By Paul Nordseth, John M. Olson and Mark Lewis.
KANGSBURG, Norway (AP) – A man who shot and killed five people in a small town near the Norwegian capital is known to have carried out a terrorist attack, officials said Thursday, a Scandinavian country said. In a strange and shocking attack crime is rare
Police identified the attacker as 37-year-old Danish citizen Aspen Anderson Bryathan, who was arrested on the street Wednesday night. He said he used bows and arrows and possibly other weapons to get people to a supermarket and other places in Kingsburg where they lived.
Eyewitnesses said the quiet neighborhood of their wooden houses and birch trees turned into a scene of horrific screams and commotion.
“The screams were so loud and terrible that there was no doubt that something very serious was going on,” said Kurt Einar Wild Seth, who returned home from a mishap after hearing the commotion. “I can only describe it as a ‘scream of death’, and it burned in my mind.
Four women and a man between the ages of 50 and 70 were killed and three others were injured, police said.
Anderson Brathan has been arrested on preliminary charges and will face a detention hearing on Friday. Police say they believe he acted alone.
“This whole process is an act of terrorism,” said Hans Sweire Jojold, head of Norway’s national intelligence service, known as the PST.
“We don’t know what motivated the culprit,” Sjoevold said in English. We have to wait for the results of the investigation.
He said the accused was aware of the PST, but declined to give details. The agency said the level of terrorist threat to Norway remains “moderate”.
Regional Police Chief Oli B. Seward called the man a Muslim converter and said “at first he was concerned about being a radical”, but did not say why he was first flagged or when authorities responded. What did
Norwegian media have reported that the suspect has been convicted of theft and drug possession, and last year a court ordered him to stay away from his parents for six months after threatening to kill one of them. Had given
Swann Matheson told broadcaster NRK that the suspect would be examined by forensic psychologists, which is “not uncommon in such serious cases.”
Police were alerted to the archer’s shooting around 6:15 p.m., and he was arrested about 30 minutes later. Regional Prosecutor Ann Erin Swan Matheson told the Associated Press that she made it clear after the arrest what she did. He confessed to killing five people.
He said the bow and arrow were only part of the assailant’s weapon. Police did not say what other weapon was used, but Wild Seth told the AP that when he ran to the sound of screams, he saw a woman stabbed by a man with some kind of weapon.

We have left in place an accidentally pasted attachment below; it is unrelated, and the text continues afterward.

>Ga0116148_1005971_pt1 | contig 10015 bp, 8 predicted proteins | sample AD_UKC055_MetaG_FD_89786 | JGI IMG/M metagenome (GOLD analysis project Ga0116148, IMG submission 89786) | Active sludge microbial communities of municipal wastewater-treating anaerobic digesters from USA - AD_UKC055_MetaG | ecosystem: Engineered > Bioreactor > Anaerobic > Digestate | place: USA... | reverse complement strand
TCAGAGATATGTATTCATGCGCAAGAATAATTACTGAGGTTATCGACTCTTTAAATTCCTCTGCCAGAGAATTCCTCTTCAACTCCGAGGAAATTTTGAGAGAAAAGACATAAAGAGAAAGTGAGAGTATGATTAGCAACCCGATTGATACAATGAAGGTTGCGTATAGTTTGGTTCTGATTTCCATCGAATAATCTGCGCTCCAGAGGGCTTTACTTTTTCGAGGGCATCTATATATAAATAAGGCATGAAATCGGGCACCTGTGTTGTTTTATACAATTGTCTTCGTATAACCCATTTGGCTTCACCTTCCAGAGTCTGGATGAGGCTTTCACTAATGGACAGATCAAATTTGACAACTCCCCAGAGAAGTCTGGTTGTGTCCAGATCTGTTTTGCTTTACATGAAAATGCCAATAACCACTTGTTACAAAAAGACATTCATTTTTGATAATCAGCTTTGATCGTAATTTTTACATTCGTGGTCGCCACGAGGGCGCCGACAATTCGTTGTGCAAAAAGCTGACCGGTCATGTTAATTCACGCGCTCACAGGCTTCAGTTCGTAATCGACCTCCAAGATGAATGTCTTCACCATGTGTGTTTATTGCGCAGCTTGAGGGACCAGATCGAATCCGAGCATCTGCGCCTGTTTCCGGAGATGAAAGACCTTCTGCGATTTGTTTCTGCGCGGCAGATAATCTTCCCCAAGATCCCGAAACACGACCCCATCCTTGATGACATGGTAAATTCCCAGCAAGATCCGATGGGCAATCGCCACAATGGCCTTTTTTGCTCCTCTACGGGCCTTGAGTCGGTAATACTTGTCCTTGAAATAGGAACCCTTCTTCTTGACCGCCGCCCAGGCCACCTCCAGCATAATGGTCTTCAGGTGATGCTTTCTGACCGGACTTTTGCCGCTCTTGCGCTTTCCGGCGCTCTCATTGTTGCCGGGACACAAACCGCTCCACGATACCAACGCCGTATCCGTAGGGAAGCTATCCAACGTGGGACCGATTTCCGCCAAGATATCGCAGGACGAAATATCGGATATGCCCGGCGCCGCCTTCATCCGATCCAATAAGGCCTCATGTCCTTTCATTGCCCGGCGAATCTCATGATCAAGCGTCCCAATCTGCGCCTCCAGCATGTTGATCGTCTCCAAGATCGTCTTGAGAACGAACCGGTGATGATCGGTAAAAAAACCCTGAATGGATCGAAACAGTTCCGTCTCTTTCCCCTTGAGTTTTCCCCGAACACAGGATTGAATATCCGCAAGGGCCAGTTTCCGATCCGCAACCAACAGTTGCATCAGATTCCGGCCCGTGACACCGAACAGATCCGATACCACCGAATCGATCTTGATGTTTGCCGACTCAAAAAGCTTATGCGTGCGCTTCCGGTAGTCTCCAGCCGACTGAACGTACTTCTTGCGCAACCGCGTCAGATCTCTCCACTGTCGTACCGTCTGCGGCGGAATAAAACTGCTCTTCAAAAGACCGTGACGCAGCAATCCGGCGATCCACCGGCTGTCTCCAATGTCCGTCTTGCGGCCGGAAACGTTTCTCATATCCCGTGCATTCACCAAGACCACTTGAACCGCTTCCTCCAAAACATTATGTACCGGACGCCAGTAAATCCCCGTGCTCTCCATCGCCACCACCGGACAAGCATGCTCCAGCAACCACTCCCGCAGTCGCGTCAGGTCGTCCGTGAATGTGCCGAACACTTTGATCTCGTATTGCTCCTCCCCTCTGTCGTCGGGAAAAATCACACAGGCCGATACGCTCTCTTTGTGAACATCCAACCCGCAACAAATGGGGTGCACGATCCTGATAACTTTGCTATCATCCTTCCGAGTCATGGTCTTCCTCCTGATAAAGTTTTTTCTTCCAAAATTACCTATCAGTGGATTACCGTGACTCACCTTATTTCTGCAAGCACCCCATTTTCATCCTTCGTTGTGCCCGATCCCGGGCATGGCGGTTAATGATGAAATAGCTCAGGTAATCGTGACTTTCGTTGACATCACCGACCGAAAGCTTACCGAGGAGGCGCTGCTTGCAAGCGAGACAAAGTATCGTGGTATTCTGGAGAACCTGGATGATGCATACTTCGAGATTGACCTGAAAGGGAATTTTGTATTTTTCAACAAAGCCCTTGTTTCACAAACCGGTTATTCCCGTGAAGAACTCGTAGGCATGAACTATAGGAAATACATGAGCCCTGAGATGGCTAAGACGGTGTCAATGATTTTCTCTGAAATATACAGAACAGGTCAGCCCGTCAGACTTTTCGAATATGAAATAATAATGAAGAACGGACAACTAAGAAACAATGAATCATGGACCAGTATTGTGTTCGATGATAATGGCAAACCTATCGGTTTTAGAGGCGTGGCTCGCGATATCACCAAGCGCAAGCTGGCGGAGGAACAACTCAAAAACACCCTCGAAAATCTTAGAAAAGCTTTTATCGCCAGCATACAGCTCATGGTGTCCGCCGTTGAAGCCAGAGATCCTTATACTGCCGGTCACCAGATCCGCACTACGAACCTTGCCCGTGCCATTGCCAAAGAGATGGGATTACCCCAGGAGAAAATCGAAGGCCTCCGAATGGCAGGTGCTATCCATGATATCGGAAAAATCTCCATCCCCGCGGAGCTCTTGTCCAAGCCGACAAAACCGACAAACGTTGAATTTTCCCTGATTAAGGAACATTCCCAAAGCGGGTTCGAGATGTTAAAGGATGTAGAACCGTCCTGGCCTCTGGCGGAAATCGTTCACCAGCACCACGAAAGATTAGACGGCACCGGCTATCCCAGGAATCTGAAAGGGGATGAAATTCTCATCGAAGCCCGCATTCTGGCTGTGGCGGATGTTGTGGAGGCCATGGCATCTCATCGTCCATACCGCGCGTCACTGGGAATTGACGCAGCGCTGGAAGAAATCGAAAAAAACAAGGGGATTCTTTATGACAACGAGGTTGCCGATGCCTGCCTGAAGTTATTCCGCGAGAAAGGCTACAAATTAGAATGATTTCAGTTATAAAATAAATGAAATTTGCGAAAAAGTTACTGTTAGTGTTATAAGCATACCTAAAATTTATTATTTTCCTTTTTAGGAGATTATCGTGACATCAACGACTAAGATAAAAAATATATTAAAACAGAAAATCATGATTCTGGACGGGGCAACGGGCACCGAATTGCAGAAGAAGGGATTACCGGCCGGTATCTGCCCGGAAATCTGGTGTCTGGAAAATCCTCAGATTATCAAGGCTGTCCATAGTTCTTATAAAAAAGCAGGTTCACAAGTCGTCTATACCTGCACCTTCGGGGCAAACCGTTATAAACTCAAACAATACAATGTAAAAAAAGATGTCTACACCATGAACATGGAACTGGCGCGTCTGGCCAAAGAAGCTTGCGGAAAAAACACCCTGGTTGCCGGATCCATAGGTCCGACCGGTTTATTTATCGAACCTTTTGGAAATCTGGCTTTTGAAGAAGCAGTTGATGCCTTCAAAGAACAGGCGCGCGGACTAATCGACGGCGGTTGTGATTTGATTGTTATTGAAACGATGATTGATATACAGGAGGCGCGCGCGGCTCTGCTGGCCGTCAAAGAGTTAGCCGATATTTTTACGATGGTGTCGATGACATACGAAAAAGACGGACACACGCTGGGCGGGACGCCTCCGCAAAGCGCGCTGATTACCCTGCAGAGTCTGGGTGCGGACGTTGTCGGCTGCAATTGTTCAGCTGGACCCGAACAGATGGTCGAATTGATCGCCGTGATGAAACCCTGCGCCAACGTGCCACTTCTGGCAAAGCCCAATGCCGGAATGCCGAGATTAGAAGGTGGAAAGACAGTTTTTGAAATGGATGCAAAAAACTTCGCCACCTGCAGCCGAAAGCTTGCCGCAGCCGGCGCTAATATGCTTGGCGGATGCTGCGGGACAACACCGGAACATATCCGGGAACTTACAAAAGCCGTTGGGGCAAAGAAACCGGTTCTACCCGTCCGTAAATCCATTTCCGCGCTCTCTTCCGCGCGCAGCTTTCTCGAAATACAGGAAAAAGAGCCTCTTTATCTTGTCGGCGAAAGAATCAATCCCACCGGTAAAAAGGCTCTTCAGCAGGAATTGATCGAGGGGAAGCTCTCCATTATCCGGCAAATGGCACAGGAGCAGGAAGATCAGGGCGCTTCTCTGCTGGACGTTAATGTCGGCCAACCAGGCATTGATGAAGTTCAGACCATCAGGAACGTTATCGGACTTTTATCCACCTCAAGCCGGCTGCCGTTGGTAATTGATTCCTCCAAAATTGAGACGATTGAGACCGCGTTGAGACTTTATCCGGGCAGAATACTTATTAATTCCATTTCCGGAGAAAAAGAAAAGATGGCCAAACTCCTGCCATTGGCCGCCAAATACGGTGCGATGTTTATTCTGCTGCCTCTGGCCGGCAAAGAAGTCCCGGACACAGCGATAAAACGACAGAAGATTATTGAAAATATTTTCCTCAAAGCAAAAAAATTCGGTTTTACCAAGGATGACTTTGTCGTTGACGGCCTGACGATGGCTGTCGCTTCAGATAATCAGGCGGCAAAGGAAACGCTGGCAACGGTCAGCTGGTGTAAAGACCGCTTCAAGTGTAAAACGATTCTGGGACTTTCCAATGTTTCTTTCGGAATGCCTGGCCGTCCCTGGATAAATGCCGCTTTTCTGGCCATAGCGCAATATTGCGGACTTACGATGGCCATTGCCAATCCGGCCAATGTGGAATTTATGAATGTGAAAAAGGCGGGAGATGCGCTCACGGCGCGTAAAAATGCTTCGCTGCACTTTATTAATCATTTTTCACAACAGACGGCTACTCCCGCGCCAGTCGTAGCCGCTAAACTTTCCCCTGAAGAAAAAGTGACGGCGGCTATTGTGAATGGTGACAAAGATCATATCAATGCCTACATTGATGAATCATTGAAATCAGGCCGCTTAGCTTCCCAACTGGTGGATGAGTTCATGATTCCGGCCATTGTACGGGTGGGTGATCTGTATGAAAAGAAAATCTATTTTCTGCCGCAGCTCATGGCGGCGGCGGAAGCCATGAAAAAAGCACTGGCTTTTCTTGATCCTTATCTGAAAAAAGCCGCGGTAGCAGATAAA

Wald Seth said he recognized the assailant, saying he lived nearby and “usually walks with his head down and headphones on.”
“I have only spoken to him a few times, but I have the impression that he may be in trouble,” he said.
Low-crime massacres are common in Norway, and the attack immediately reminded us of the country’s worst peace period a decade ago, when a right-wing domestic extremist killed 77 people with bombs, rifles and pistols. Killed
People have “experienced that their safe local environment suddenly became a dangerous place,” King Herald V said. “It shakes us all when terrible things happen to us, when you least expect it, in the middle of everyday life on the open road.”
Newly elected Prime Minister Jonas Gohar Storey called the attack “terrible.”
“It’s unrealistic. But the fact is that five people have been killed, many are injured and many are in shock.
Dozens of people watched the killing. Eric Benam, who lives on the same street as the supermarket that was attacked, told the AP he saw shop workers sheltering at the doors.
“I saw them hiding in the corner. Then I went to see what was happening, and I saw the police moving forward with shields and rifles. It was a very strange sight,” Benam said.
Police, with other cities, flooded in Kangsburg and closed several roads. Helicopters lit up the scene with blue light from emergency vehicles and spotlights.
“On Thursday morning, the whole city was terribly quiet,” he said.
“People are sad and shocked,” Benam said.
The flag was lowered by half the crew, and residents placed flowers, candles and stuffed animals around the temporary monument in a central square.
Mayor Kerry Ann Sands called the last 24 hours a “nightmare.”
The town was attacked last night and five people were killed. I think most people are shocked that something like this could happen here. It is a quiet city, a quiet municipality.
The main church of Kingsburg was also open to those who needed comfort.
“I don’t think anyone expects that kind of experience. But no one could have imagined it could happen in our small town.
Olson reported from Copenhagen, Denmark and Lewis from London.